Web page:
Next year employers will invest more than ever in health and wellbeing for the people in their organisations.

Our 2014 health and wellbeing survey which we this month found that around two thirds of employers (65%) plan to increase the amount they spend in 2015 while 84% of the HR decision makers we surveyed said the organisation took the issue seriously.

This third edition of our research finds a substantial shift in how seriously organisations are taking the issue of employee health from 2012 when only 33% of organisations said they had a health and wellbeing strategy in their business.

Despite the progress there are still areas which are cause for concern.

The first of these is our finding that only just over a third of organisations (37%) say health and wellbeing is core to their people strategy. With mounting and compelling evidence from the likes of PWC showing the hard financial cost of absence and ill-health – valued at around £29bn per year in the UK as a whole – it is hard to understand why any employer would not see having fit and healthy people as a core HR objective.

It is perhaps this lack of strategic emphasis on wellbeing which is still stopping the issue being taken seriously by more employers and leads us to the second area of concern flagged up by the research. Here we found that progress on health and wellbeing is being blocked by indifference from senior managers and cultural indifference.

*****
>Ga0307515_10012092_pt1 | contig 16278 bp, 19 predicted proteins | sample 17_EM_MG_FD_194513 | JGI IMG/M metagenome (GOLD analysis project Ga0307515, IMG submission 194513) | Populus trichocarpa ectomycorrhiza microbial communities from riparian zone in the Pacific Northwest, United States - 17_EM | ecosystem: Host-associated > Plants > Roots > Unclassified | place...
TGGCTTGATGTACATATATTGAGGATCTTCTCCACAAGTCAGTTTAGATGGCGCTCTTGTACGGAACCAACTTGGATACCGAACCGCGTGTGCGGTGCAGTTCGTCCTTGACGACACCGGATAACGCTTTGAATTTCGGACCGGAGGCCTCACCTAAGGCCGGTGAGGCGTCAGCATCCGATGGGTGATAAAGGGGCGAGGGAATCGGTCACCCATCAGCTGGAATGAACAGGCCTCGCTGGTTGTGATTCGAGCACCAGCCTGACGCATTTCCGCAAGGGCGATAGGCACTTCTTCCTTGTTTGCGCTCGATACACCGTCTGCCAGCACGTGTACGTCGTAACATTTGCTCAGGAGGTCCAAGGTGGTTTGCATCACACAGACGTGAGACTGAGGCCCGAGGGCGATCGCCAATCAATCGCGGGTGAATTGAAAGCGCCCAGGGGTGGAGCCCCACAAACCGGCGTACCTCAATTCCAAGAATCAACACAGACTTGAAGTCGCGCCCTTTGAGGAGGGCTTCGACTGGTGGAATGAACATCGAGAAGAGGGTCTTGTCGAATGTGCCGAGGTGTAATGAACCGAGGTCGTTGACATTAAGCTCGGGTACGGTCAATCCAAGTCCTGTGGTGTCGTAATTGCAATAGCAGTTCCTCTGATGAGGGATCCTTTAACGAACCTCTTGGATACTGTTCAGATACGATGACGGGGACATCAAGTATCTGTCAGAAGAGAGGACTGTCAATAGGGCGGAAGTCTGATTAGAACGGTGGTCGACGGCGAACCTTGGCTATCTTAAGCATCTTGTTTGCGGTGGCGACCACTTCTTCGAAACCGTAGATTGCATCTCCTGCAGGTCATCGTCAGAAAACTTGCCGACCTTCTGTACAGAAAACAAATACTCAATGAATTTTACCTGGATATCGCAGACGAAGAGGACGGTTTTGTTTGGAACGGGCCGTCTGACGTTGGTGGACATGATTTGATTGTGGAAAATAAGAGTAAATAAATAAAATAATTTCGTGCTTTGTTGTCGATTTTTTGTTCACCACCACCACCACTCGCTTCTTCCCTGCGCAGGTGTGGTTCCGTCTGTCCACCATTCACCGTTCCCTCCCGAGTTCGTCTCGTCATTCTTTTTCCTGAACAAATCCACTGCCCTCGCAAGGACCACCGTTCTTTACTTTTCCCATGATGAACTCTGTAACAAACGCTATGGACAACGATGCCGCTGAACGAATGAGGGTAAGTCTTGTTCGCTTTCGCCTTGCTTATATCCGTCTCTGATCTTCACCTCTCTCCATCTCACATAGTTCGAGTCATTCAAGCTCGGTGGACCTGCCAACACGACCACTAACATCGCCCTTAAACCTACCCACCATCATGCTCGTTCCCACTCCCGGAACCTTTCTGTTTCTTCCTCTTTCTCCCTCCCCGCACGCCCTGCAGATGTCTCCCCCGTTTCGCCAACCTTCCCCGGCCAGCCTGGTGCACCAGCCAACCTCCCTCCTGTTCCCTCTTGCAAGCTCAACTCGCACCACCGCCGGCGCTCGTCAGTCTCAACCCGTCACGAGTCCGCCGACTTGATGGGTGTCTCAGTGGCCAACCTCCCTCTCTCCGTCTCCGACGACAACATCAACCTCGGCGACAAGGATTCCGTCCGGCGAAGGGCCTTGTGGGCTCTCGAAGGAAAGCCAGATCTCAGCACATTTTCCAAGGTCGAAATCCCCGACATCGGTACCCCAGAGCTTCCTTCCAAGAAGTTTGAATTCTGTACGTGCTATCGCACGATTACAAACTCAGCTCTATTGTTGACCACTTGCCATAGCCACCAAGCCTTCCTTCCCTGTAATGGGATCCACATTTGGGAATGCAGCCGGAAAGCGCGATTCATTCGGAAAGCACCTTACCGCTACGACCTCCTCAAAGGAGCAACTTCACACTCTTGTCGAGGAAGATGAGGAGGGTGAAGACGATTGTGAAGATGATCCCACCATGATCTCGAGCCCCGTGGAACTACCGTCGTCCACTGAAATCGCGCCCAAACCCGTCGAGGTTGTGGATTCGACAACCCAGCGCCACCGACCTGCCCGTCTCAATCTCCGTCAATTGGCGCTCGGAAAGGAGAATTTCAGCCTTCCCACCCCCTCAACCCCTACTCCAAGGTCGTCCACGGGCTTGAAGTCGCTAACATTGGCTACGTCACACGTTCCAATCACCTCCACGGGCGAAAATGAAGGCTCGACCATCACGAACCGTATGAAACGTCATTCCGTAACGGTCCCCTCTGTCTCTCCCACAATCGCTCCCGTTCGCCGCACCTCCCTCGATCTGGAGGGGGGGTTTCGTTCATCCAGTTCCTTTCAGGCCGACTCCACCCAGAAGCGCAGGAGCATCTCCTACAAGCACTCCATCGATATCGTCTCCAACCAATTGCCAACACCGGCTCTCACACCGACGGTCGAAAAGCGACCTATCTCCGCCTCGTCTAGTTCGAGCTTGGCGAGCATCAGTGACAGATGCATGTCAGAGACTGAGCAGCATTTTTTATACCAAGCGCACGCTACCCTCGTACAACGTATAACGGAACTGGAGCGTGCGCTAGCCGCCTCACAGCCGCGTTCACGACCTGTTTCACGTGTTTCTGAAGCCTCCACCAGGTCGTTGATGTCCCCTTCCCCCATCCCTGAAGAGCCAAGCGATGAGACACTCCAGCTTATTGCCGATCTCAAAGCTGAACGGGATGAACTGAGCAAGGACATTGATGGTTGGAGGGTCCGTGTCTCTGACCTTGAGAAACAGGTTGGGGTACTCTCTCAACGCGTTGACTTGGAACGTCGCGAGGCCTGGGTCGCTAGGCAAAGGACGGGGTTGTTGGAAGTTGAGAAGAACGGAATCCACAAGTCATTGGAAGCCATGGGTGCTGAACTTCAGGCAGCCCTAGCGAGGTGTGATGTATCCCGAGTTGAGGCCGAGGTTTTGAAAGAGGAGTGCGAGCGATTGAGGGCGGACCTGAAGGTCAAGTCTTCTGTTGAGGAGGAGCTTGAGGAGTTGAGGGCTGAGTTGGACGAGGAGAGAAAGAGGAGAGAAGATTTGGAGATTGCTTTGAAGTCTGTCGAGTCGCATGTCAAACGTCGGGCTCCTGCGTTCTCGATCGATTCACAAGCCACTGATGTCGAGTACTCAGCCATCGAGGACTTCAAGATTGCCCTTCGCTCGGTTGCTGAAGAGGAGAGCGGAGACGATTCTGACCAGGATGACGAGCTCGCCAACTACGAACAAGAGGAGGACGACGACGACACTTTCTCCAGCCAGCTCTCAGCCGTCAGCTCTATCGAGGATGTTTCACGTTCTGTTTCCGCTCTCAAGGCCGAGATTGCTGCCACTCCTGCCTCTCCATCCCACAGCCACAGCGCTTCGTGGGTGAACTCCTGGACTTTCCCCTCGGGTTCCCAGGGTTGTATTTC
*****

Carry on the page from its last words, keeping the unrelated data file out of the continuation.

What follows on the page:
What this tells me is there is still a better job which can be done when it comes to framing the business case for health and wellbeing to those outside of HR.

A third area of concern is the extent to which organisations know how to tackle health and wellbeing effectively.

Our research found stress to be the top wellbeing issue for organisations to tackle. Despite this the majority of employers say they don’t target some of the leading causes of stress such as presenteeism (65%) and a similar number say they don’t give employees the tools to cope (64%) with the impact of pressure at work.

If the increased investment in health and wellbeing is to pay a dividend in the year ahead, there are two clear areas for action.

For the 38% of organisations who say their approach to wellbeing is either reactive or non-existent, focusing on a more proactive stance to employee health which identifies and addresses the common issues faced by their people is an absolute priority.

More broadly there is a need for all organisations to factor in the extent to which education and communication are critical success factors in creating a culture which values health and wellbeing – something which is vital for organisations to succeed in this area.

I am sales and marketing director at Edenred – you can read more of my blogs at  or follow me @andy_philpott